Batman can throw Batarangs with deadly accuracy, knows ten ways to break your fibula and can thwart everything from a freeze gun to Joker gas. What he can’t do, however, is seem to keep himself in Robins.
As reported today by the New York Post, Batman is expected to lose his latest Robin – the fifth, by our count – as his latest charge, ten-year-old Damian Wayne (yes, it’s Batman’s son!) takes a hit in an epic battle with Bat-enemy Talia Al Ghul.
Whatever you may think about Time Warner’s DC Comics killing off a ten-year-old boy in this post-Newtown age, the simple face of the matter is that Batman has been putting young kids in danger for decades – and yet, for some reason, is never hauled off to court for these illegal acts.
C’mon, if you put your ten-year-old kid in a wrestling match with a strange man dressed in a costume festooned with question marks or a anthropomorphic killer crocodile, you’d probably be placed in jail by the authorities. Not so Batman. He gets to star in movies and is the focus of multimillion dollar licensing deals that put his likeness on T-shirts and bath soap.
For those of you not familiar with Bat-history, this isn’t the first time Robin has been killed off. In 1988, DC Comics used a telephone poll with readers to determine that Jason Todd, the successor to Dick Grayson, the original Robin (stick with us here, folks), was not liked very much, and as a result, had the Joker cave in his skull with a crowbar. Later on down the road, the fourth Robin, a young woman named Stephanie Brown, was offed in 2004.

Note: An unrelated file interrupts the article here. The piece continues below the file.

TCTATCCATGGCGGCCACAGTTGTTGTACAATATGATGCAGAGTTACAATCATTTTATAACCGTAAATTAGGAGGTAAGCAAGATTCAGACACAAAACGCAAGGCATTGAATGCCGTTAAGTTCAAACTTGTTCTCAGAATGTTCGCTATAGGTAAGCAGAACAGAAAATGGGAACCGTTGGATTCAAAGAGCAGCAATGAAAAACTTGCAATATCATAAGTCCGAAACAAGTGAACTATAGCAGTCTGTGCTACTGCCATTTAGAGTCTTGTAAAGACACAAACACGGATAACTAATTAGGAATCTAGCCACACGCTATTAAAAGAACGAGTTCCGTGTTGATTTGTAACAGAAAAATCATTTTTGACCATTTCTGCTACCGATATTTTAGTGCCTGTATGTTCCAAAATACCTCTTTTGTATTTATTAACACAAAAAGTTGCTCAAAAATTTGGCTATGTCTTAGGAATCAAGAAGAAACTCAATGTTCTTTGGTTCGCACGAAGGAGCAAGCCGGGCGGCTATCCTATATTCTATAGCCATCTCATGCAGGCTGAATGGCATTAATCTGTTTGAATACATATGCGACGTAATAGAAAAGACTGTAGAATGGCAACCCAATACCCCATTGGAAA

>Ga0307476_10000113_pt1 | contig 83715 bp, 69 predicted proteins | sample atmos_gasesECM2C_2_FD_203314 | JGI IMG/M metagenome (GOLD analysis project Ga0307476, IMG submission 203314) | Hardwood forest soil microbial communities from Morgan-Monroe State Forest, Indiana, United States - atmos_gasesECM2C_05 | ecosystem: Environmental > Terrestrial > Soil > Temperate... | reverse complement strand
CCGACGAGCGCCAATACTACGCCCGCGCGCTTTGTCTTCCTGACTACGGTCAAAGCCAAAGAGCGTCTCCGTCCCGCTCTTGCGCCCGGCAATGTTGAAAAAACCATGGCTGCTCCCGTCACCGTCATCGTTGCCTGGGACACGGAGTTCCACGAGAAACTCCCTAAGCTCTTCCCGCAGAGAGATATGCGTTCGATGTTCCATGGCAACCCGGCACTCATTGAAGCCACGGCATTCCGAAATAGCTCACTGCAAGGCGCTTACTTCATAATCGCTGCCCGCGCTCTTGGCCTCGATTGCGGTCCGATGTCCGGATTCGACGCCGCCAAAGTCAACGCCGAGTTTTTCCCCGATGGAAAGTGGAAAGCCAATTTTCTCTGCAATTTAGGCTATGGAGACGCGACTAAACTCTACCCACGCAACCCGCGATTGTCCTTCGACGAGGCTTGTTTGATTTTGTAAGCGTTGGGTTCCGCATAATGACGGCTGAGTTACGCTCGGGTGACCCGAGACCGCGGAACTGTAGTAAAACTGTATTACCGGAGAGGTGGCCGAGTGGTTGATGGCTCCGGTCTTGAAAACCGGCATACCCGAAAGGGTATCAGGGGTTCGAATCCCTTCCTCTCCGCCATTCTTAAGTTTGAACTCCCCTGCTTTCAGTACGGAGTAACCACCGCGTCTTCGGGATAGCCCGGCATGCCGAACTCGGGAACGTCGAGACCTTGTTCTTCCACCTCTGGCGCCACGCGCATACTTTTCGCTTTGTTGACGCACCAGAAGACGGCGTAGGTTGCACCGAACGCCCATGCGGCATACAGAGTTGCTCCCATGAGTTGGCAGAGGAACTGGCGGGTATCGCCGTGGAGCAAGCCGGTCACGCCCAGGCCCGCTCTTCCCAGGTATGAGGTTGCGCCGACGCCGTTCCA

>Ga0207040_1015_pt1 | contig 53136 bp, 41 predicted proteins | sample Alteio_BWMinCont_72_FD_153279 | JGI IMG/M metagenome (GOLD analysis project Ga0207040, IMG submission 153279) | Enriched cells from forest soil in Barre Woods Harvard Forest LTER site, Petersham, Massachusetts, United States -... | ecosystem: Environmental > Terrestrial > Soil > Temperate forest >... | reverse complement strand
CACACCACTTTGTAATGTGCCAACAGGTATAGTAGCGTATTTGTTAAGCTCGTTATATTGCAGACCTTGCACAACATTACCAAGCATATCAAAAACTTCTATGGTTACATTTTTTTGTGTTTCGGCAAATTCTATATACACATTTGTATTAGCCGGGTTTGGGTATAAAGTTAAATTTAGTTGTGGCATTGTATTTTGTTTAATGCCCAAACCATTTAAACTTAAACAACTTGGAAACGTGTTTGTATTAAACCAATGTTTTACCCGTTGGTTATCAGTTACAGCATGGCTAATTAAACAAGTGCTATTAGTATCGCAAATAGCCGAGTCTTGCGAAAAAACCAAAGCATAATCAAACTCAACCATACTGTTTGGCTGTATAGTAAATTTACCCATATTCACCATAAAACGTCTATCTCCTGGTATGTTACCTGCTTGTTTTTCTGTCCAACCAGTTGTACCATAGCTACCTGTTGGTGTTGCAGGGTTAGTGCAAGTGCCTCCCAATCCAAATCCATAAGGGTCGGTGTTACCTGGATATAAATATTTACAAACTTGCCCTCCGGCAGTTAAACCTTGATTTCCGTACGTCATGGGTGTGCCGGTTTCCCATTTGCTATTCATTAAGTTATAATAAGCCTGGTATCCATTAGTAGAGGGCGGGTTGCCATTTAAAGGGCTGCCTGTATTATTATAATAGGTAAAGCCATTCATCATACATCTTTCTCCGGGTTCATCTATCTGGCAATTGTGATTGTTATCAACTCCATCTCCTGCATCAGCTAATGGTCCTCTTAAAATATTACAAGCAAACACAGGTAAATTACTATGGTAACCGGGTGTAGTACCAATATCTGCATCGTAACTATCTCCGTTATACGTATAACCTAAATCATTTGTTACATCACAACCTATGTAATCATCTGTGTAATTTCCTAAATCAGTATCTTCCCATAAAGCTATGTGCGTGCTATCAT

If you’re a statistician, young Damian’s death now means that 60% of Batman’s Robins have been killed. If you worked for an insurance company, chances are you’d charge Batman a pretty stiff premium to keep a Robin on the job. Good thing Bruce Wayne is a multimillionaire.
Of course, there’s always a more radical idea: How about keeping the same Robin alive for decades on end? Sure, it would mean DC Comics would have to invest in character development and story ideas rather than quick-hit headline-grabbing craziness to keep readers interested, but it would sure make a lot more sense than having five different Robins and tolerating some nut in a cape and cowl who keeps training kids to play the role with the knowledge that the majority of them will die off in rather violent fashion.
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